Front Page Titles (by Subject) CHAPTER 14: The Tyranny of the Majority - The Making of Tocqueville's Democracy in America
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CHAPTER 14: The Tyranny of the Majority - James T. Schleifer, The Making of Tocqueville’s Democracy in America 
The Making of Tocqueville’s Democracy in America, Foreword by George W. Pierson (2nd edition) (Indianapolis: Liberty Fund, 2000).
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The Tyranny of the Majority
As his ongoing analysis of centralization and despotism demonstrates, Tocqueville focused, at times, largely on the saving of political liberty in democratic times. Later his emphasis shifted somewhat, and he concentrated instead on intellectual liberty. These two freedoms are not unrelated; both are connected to what was always central to Tocqueville’s understanding of liberty: the dignity and responsibility of the individual. But freedom for the development and expression of new and/or uncommon ideas was increasingly important to Tocqueville. He sought more and more, in the face of democracy’s advance, to preserve the individual who dared to think differently. He wanted neither sheep for the bureaucratic shepherd nor identical pieces of a democratic mass.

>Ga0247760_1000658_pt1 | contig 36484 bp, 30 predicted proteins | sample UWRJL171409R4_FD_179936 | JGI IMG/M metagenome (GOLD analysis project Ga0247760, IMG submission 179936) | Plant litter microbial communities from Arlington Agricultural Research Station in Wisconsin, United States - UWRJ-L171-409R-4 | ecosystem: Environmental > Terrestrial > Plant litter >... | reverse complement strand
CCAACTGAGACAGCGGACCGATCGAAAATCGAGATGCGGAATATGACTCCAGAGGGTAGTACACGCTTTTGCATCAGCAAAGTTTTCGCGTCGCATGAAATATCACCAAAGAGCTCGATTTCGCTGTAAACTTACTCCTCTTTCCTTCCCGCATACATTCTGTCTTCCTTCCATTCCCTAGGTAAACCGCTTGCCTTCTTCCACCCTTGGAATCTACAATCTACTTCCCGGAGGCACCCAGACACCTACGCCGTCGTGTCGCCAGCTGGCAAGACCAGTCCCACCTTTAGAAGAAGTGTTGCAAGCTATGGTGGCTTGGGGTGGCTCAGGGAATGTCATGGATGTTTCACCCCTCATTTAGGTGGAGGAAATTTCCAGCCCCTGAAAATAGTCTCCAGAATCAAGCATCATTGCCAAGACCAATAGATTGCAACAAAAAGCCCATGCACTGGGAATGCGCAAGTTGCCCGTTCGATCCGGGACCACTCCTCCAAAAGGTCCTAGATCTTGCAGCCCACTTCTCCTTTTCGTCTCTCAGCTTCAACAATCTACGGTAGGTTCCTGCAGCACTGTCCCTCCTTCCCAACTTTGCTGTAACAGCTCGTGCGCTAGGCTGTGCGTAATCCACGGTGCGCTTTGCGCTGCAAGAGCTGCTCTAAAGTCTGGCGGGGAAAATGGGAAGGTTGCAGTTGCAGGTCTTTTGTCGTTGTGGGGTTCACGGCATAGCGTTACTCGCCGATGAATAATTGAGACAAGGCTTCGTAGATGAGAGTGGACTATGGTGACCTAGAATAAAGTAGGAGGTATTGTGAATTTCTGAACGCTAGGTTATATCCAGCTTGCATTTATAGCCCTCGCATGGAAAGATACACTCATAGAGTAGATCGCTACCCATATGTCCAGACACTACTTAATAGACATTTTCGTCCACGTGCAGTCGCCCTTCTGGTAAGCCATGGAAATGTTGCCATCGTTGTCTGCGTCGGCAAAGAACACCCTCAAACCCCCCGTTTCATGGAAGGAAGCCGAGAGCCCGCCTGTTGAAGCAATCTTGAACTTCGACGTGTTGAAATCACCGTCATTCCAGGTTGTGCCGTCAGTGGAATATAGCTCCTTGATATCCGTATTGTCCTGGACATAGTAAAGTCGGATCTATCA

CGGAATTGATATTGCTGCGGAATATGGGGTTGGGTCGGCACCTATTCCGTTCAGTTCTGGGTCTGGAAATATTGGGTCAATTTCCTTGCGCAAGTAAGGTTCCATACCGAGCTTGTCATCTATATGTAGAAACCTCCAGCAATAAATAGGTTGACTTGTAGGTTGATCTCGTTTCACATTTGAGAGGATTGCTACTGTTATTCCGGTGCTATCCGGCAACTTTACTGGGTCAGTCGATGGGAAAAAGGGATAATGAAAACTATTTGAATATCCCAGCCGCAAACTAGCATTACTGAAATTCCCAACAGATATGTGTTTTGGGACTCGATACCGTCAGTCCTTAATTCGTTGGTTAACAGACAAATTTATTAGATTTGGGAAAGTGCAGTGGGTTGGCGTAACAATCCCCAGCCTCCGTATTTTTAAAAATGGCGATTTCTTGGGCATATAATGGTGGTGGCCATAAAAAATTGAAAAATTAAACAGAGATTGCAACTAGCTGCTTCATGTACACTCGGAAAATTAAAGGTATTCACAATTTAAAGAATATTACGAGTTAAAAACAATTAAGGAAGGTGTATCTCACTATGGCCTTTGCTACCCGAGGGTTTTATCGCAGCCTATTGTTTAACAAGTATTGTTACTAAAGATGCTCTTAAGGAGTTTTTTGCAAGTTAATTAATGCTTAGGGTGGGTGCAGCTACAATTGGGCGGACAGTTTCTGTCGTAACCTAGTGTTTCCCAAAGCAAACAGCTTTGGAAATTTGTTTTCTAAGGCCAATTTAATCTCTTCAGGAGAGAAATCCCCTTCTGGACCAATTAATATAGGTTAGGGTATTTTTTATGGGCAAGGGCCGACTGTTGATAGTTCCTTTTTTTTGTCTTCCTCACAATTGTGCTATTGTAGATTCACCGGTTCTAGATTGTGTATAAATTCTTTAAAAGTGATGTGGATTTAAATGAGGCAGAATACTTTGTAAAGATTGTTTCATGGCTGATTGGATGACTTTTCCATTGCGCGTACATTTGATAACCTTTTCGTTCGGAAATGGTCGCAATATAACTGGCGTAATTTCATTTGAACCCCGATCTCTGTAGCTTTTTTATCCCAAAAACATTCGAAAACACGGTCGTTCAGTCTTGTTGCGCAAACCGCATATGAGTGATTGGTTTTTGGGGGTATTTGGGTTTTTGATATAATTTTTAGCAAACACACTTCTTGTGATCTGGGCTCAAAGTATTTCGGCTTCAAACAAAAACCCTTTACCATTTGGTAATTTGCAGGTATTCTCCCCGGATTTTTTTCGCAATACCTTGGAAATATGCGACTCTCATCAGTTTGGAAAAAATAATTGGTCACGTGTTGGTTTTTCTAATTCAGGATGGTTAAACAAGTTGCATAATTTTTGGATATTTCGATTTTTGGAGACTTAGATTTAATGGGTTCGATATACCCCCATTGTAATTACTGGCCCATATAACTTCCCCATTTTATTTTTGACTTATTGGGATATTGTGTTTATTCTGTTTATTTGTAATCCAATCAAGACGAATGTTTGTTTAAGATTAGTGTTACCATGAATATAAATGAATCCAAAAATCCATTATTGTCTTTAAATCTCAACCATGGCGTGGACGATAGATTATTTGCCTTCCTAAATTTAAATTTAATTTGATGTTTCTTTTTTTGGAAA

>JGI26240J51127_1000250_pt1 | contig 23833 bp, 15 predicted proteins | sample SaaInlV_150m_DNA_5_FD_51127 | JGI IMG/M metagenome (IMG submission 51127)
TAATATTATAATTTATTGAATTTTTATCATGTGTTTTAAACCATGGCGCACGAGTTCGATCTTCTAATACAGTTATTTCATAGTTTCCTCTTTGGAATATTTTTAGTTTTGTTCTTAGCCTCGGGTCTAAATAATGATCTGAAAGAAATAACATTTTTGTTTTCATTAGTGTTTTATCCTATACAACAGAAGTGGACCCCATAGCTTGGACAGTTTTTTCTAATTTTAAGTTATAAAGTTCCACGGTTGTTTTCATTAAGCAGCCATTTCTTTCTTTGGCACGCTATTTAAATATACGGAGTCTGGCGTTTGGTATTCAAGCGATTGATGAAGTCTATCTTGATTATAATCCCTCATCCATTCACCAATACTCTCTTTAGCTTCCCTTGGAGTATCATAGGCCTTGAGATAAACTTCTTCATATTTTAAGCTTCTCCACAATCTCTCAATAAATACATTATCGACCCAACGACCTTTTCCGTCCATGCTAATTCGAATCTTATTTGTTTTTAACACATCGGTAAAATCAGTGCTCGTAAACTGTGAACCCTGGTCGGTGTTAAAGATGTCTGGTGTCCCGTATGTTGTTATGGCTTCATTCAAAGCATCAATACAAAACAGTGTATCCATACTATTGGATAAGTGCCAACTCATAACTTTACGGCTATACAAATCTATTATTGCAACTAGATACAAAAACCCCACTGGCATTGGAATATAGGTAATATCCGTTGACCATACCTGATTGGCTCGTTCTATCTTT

Between 1831 and 1840 Tocqueville considered at least four major democratic despotisms. One, legislative omnipotence, had a prominent place in 1835, but declined rapidly in importance after that. Another, tyranny d’un seul, also had a key part in 1835, enjoyed a second flurry of interest in 1836 and 1837 in the guise of the military dictator, and then went, as well, into eclipse. A third, administrative despotism, made a brief, relatively unheralded appearance in 1835; this modest beginning was followed by a steady increase in importance until, by 1840, Tocqueville’s image of the oppressive bureaucratic state dominated the last section of the Democracy. The fourth variety played a major role in 1835 and then, in more subtle form, entered almost as significantly into the 1840 volumes. This final vision remains perhaps the best known of Tocqueville’s concepts of democratic despotism: the tyranny of the majority.